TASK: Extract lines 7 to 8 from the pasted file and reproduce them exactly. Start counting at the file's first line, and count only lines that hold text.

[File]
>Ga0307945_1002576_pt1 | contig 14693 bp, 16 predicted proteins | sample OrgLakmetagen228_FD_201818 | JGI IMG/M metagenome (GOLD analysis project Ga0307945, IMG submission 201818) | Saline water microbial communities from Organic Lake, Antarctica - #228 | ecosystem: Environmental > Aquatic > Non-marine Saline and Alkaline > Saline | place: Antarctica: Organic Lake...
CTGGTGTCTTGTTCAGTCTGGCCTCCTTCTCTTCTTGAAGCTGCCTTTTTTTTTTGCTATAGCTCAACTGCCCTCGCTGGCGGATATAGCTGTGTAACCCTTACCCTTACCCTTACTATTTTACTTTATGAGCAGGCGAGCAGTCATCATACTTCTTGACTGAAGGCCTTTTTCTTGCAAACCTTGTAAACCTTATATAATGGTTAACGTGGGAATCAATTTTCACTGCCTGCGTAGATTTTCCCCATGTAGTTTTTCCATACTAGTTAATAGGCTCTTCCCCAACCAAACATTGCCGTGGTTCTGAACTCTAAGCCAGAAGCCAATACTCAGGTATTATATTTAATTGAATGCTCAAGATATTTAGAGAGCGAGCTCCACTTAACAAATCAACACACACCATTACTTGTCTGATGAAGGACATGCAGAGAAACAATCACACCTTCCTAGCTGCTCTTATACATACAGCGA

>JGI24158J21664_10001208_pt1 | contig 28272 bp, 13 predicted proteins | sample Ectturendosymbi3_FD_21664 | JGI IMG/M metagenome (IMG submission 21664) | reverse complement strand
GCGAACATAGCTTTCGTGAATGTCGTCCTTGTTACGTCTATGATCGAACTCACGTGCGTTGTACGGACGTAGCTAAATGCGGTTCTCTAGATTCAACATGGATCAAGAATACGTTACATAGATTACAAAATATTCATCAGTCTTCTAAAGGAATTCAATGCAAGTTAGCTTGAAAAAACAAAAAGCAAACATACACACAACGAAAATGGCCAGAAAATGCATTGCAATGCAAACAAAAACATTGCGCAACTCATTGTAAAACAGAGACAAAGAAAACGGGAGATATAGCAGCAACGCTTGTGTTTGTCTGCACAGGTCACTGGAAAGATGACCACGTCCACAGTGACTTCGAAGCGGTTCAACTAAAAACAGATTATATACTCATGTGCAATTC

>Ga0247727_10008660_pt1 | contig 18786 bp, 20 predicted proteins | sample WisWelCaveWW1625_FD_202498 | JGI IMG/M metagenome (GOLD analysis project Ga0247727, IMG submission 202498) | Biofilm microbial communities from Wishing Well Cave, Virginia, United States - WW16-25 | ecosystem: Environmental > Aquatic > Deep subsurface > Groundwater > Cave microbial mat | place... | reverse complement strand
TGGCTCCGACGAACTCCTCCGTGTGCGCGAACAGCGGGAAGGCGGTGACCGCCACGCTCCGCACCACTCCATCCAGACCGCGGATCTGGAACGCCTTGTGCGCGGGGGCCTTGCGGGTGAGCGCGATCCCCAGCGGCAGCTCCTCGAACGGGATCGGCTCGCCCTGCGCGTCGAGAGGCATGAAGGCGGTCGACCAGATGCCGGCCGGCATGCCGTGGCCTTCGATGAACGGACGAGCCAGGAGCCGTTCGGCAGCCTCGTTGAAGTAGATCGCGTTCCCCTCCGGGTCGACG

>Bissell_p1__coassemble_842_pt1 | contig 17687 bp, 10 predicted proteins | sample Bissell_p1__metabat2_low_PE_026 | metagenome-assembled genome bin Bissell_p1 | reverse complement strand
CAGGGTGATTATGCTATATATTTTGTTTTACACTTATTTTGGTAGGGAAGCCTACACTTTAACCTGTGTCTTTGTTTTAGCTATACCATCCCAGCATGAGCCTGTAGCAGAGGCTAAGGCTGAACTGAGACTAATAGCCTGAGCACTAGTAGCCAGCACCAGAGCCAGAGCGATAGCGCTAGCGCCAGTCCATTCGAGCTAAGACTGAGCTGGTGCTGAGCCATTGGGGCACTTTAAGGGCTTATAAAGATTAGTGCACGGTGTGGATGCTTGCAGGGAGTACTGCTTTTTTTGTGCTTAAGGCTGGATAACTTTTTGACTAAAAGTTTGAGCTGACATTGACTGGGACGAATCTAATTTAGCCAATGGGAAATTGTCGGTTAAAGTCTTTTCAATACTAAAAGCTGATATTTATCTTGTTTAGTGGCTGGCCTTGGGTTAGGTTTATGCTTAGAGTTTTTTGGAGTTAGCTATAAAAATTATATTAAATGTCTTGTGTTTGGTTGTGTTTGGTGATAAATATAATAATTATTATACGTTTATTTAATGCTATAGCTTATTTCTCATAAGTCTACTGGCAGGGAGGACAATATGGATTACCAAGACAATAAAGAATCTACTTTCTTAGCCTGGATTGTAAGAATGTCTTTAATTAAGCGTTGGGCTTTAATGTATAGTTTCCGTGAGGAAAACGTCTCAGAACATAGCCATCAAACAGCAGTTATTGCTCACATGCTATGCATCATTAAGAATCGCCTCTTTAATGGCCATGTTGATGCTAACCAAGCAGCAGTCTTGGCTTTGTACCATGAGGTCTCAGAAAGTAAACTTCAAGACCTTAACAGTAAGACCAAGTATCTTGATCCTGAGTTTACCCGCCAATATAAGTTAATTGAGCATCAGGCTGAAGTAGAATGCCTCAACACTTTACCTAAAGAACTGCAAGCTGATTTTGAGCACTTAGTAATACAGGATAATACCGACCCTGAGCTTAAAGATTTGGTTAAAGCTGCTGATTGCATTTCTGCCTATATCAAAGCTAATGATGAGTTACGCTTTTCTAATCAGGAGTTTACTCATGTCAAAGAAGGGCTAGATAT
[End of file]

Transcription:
>Bissell_p1__coassemble_842_pt1 | contig 17687 bp, 10 predicted proteins | sample Bissell_p1__metabat2_low_PE_026 | metagenome-assembled genome bin Bissell_p1 | reverse complement strand
CAGGGTGATTATGCTATATATTTTGTTTTACACTTATTTTGGTAGGGAAGCCTACACTTTAACCTGTGTCTTTGTTTTAGCTATACCATCCCAGCATGAGCCTGTAGCAGAGGCTAAGGCTGAACTGAGACTAATAGCCTGAGCACTAGTAGCCAGCACCAGAGCCAGAGCGATAGCGCTAGCGCCAGTCCATTCGAGCTAAGACTGAGCTGGTGCTGAGCCATTGGGGCACTTTAAGGGCTTATAAAGATTAGTGCACGGTGTGGATGCTTGCAGGGAGTACTGCTTTTTTTGTGCTTAAGGCTGGATAACTTTTTGACTAAAAGTTTGAGCTGACATTGACTGGGACGAATCTAATTTAGCCAATGGGAAATTGTCGGTTAAAGTCTTTTCAATACTAAAAGCTGATATTTATCTTGTTTAGTGGCTGGCCTTGGGTTAGGTTTATGCTTAGAGTTTTTTGGAGTTAGCTATAAAAATTATATTAAATGTCTTGTGTTTGGTTGTGTTTGGTGATAAATATAATAATTATTATACGTTTATTTAATGCTATAGCTTATTTCTCATAAGTCTACTGGCAGGGAGGACAATATGGATTACCAAGACAATAAAGAATCTACTTTCTTAGCCTGGATTGTAAGAATGTCTTTAATTAAGCGTTGGGCTTTAATGTATAGTTTCCGTGAGGAAAACGTCTCAGAACATAGCCATCAAACAGCAGTTATTGCTCACATGCTATGCATCATTAAGAATCGCCTCTTTAATGGCCATGTTGATGCTAACCAAGCAGCAGTCTTGGCTTTGTACCATGAGGTCTCAGAAAGTAAACTTCAAGACCTTAACAGTAAGACCAAGTATCTTGATCCTGAGTTTACCCGCCAATATAAGTTAATTGAGCATCAGGCTGAAGTAGAATGCCTCAACACTTTACCTAAAGAACTGCAAGCTGATTTTGAGCACTTAGTAATACAGGATAATACCGACCCTGAGCTTAAAGATTTGGTTAAAGCTGCTGATTGCATTTCTGCCTATATCAAAGCTAATGATGAGTTACGCTTTTCTAATCAGGAGTTTACTCATGTCAAAGAAGGGCTAGATAT